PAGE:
Winning the Global Battery Arms Race
Part 2: A Method for U.S. Leadership
The first post in this series examined the National Blueprint for Lithium Batteries, 2021–2030, published by the Federal Consortium for Advanced Batteries (FCAB) in June 2021. It states, “Successful domestic production and reliable supply chains in both markets [commercial and national defense] will be imperative for our country’s economic competitiveness and security.”
China recognized the importance of establishing a Li-ion cell manufacturing base a decade ago. According to the International Energy Agency (IEA), China increased its Li-ion cell production capacity from 9 gigawatt hours (GWh) in 2010 to 145 GWh in 2017. The graphic at left (from Benchmark Mineral Intelligence and included in the FCAB Blueprint) shows the dominance of China as of March 2021.
The Blueprint states, “The worldwide lithium-battery market is expected to grow by a factor of 5 to 10 in the next decade.” To meet the increased demand, global manufacturing capacity is projected to grow from 747 Gigawatt-hours (GWh) in 2020 to 2,492 GWh in 2025, as shown in the graphic at right (also from Benchmark Mineral Intelligence and included in the FCAB Blueprint).
What must the U.S. do over the next five years to compete successfully with China and Europe in battery development and production?
The Blueprint presents a holistic approach to the development of a sustainable domestic supply chain with goals at each major juncture from raw materials to end-of-life recycling and reuse.
The third goal of the Blueprint is specific to development, production, and commercialization: “Stimulate the U.S. electrode, cell, and pack manufacturing sectors.” Near-term objectives (by 2025) include:
• Promote the development of novel cell designs that reduce processing time, enable faster cell assembly, and decrease formation costs.
• Dedicate resources to expedite the scale-up and commercialization of novel technologies and manufacturing techniques.
• Develop a federal policy framework for supporting U.S. companies manufacturing of electrodes, cells, and packs domestically and that encourage demand growth for lithium-ion batteries.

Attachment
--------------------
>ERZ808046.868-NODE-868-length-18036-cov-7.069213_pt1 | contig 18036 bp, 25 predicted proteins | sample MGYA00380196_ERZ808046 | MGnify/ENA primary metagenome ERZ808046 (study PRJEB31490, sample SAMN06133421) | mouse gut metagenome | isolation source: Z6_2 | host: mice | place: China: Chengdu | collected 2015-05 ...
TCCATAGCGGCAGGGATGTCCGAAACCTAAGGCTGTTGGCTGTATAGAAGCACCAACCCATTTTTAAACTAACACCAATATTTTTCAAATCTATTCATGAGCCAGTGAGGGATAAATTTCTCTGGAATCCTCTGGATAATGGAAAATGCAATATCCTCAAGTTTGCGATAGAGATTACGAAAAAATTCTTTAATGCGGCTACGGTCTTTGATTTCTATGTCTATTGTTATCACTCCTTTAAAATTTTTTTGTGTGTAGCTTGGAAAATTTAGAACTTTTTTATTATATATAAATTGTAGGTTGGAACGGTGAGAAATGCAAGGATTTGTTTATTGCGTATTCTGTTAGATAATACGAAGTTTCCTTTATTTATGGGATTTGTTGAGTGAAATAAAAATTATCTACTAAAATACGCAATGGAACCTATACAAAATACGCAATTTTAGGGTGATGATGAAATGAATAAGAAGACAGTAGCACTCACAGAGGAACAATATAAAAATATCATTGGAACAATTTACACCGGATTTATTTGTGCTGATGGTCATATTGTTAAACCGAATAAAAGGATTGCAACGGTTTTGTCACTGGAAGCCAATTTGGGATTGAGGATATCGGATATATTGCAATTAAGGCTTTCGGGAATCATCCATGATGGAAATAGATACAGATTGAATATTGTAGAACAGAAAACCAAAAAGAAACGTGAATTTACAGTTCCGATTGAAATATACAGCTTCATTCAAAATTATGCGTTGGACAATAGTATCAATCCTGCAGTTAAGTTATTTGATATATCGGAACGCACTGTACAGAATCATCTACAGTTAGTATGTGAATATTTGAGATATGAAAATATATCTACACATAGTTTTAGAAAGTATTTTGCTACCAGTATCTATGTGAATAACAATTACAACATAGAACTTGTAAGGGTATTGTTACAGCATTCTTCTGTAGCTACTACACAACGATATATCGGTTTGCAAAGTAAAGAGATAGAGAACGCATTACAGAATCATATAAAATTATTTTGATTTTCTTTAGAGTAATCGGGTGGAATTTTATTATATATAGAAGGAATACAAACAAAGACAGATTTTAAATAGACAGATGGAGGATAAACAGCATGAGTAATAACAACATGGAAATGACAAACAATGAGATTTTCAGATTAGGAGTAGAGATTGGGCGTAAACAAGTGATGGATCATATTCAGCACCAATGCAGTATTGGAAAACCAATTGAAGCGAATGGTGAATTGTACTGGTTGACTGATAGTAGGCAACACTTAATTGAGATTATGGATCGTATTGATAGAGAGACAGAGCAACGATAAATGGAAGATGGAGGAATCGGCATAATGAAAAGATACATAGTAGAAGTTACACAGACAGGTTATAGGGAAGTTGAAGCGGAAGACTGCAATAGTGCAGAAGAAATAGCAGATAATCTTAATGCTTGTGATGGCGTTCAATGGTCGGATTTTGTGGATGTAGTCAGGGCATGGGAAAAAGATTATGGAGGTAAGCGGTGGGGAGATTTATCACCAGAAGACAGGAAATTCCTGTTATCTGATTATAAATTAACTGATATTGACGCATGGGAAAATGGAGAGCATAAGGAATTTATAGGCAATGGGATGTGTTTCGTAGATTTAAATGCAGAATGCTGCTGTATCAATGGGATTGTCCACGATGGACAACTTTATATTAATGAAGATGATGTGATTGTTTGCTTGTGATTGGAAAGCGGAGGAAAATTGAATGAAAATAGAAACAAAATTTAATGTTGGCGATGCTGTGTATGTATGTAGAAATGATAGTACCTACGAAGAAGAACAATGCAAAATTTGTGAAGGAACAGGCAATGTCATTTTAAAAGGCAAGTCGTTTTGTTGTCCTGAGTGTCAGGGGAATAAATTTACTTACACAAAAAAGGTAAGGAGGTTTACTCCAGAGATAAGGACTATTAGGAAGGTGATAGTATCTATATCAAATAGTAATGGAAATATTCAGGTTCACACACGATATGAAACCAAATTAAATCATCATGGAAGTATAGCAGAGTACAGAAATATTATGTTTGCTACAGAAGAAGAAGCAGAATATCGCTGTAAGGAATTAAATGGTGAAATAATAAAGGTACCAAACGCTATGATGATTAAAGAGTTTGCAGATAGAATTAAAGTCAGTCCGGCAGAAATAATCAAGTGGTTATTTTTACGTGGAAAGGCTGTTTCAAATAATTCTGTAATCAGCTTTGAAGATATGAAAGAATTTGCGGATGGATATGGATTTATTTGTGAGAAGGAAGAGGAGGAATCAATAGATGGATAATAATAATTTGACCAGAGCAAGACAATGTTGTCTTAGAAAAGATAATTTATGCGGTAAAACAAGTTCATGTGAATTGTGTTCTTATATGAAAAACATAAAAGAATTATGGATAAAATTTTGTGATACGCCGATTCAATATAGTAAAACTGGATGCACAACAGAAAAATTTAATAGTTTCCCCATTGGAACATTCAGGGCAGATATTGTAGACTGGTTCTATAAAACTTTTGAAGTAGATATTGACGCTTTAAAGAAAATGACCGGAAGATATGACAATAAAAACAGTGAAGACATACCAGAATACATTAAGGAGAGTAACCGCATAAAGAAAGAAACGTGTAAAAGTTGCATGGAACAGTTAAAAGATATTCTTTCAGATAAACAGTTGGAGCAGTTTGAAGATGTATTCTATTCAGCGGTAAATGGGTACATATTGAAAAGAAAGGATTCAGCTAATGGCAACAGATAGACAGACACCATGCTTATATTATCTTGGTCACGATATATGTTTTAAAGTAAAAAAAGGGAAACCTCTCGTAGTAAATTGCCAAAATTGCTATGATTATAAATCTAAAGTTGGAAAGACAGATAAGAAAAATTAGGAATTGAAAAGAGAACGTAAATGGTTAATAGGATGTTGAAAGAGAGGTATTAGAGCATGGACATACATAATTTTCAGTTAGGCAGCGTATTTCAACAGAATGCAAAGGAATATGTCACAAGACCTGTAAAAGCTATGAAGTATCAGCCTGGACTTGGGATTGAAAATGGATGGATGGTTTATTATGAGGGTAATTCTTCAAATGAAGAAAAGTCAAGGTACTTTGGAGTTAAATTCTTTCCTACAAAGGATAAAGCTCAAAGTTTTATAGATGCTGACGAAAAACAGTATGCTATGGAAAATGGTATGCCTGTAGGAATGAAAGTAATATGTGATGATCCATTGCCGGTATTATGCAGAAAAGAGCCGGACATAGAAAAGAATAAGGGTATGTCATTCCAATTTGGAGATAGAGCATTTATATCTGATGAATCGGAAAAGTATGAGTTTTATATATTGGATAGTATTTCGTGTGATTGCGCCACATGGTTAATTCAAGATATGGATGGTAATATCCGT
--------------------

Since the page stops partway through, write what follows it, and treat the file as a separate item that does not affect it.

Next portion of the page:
These are clear descriptions of what to do, but how should they be done?
In December 2019, Dr. George Crabtree, Director, Joint Center for Energy Storage Research (JCESR), Argonne National Laboratory, penned an article, “What Should the United States Do to Regain Leadership in Lithium-ion Battery Manufacturing?” He asserts that the U.S. can achieve a competitive or even a leading position in Li-ion battery manufacturing with the right technology and production process. He identifies a silicon-anode that significantly increases the energy density of lithium-ion batteries, but qualifies that, “the anode material must contain a significant amount of silicon, as much as 50% or more.” He also says the advanced battery technology, “should be capable of being ‘dropped in’ to the current Li-ion battery manufacturing process.”
At Enovix, we’ve achieved a step-change increase in energy density through our innovative 3D cell architecture that enables the use of silicon as the only active lithium cycling material in the anode. We’ve coupled this with an equally innovative ‘drop-in’ 3D cell assembly process that leverages most of today’s standard lithium-ion battery manufacturing techniques.
In the next post, we’ll take a closer look at our achievements in core technology and cell design. If you want to take a sneak peak, watch this video that describes our novel 3D cell architecture.